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William Cullen Bryant

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William Cullen Bryant was born near Cummington, Massachusetts, on November 3, 1794. He was the second son of doctor and state legislator Peter Bryant and his wife Sarah Snell, whose ancestors were passengers on the Mayflower.

At thirteen, Bryant wrote “The Embargo,” a satirical poem calling for the resignation of President Thomas Jefferson. The poem was eventually published in a pamphlet in 1808. At sixteen, Bryant enrolled as a sophomore at WIlliams College with the intention of transferring to Yale. During his time at Williams, Bryant wrote “Thanatopsis,” which was later published in The North American Review for September, 1817.

When Bryant was unable to attend Yale, he studied law under private tuition. He was admitted to the bar at the age of twenty-one and spent nearly ten years practicing in Massachusetts. During this time, he married Frances Fairchild. They were together for nearly fifty years.

In 1821, when asked to speak at Harvard’s commencement, Bryant wrote the beginnings of what would eventually become his first published book of verse. Poems is believed to have been published first in 1821, and was later re-published with additions in two volumes by D. Appleton and Company in 1862.

In 1829, Bryant and his wife moved to New York City, where he was an editor of the New York Review. Later that year he became editor in chief of the New York Evening Post, a position he held until his death. Bryant used the newspaper as a platform to call for the abolition of slavery, and was also an advocate for Abraham Lincoln, delivering the speech that would eventually secure his nomination and eventual presidency.

Bryant is considered an American nature poet and journalist, with ties to the Hudson River School of art. He wrote poems, essays, and articles that championed the rights of workers and immigrants, and he was frequently published by the North American Review. He is the author of several books, including The White-Footed Deer and Other Poems (I. S. Platt, 1844), and The Fountain and Other Poems (Wiley and Putnam, 1842). He died on June 12, 1878, in New York City.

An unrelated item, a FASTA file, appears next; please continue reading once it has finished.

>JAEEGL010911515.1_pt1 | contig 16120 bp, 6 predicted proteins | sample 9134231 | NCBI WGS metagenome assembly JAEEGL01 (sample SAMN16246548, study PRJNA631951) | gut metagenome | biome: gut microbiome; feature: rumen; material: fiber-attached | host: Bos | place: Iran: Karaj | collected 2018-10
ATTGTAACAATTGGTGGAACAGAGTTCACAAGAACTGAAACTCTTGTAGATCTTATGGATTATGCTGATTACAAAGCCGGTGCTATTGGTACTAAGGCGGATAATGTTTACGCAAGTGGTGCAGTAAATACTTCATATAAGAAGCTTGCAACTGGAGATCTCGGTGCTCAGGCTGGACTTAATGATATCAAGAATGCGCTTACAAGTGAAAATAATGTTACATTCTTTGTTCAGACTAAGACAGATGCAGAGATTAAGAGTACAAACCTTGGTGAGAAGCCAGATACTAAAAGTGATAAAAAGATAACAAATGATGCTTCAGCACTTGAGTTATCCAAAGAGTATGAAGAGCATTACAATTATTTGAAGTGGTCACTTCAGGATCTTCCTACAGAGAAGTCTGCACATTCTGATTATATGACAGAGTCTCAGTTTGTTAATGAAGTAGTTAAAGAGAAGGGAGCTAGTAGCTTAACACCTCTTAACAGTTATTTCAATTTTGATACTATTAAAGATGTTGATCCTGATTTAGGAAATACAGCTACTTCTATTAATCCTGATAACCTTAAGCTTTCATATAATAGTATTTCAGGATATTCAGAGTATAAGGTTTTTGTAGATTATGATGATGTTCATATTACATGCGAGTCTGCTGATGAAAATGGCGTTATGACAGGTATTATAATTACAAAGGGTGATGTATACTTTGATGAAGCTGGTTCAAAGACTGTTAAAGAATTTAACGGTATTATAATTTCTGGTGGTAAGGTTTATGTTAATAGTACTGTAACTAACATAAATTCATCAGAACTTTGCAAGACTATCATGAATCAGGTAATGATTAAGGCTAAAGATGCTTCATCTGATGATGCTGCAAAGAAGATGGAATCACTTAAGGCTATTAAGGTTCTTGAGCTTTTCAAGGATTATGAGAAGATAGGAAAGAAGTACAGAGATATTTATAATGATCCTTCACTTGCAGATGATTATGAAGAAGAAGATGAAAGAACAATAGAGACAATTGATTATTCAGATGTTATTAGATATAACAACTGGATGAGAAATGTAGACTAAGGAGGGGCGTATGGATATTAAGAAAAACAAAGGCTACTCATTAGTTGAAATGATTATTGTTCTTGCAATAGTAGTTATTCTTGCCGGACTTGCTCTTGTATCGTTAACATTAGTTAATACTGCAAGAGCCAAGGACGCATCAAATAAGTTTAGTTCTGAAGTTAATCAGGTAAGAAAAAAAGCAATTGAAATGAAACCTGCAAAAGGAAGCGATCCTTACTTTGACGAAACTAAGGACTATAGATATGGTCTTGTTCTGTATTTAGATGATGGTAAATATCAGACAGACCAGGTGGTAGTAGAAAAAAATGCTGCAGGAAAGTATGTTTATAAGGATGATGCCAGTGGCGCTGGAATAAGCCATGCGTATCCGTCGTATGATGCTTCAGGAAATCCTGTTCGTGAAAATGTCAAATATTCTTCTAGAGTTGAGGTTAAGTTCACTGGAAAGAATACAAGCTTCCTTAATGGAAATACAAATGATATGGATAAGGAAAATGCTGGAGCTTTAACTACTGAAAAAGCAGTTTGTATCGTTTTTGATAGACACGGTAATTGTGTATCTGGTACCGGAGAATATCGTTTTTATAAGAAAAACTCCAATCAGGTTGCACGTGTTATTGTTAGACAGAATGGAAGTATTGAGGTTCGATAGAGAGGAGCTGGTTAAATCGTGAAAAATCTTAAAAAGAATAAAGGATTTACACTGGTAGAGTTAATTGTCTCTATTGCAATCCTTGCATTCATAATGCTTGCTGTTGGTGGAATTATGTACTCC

Bryant’s influence helped establish important New York civic institutions such as Central Park, the Metropolitan Museum of Art, and the New York Medical College. In 1884, New York City's Reservoir Square was renamed Bryant Park in his honor. Bryant was also the nephew of Charity Bryant, whose marriage to Sylvia Drake is thought to be one of the earliest same-sex unions in American history.



Selected Bibliography

The Fountain and Other Poems (Wiley and Putnam, 1842)
The White-Footed Deer and Other Poems (I. S. Platt, 1844)
Poems (D. Appleton, 1862)

by this poet

poem
Is this a time to be cloudy and sad,
When our mother Nature laughs around;
When even the deep blue heavens look glad,
And gladness breathes from the blossoming ground?

There are notes of joy from the hang-bird and wren,
And the gossip of swallows through all the sky;
The ground-squirrel gaily chirps by his den
poem
Upon the mountain’s distant head,
   With trackless snows for ever white,
Where all is still, and cold, and dead,
   Late shines the day’s departing light.

But far below those icy rocks,
   The vales, in summer bloom arrayed,
Woods full of birds, and fields of flocks,
   Are dim with mist and dark with shade.

’
2
poem

Stranger, if thou hast learned a truth which needs
No school of long experience, that the world
Is full of guilt and misery, and hast seen
Enough of all its sorrows, crimes, and cares,
To tire thee of it, enter this wild wood
And view the haunts of Nature. The calm shade
Shall bring a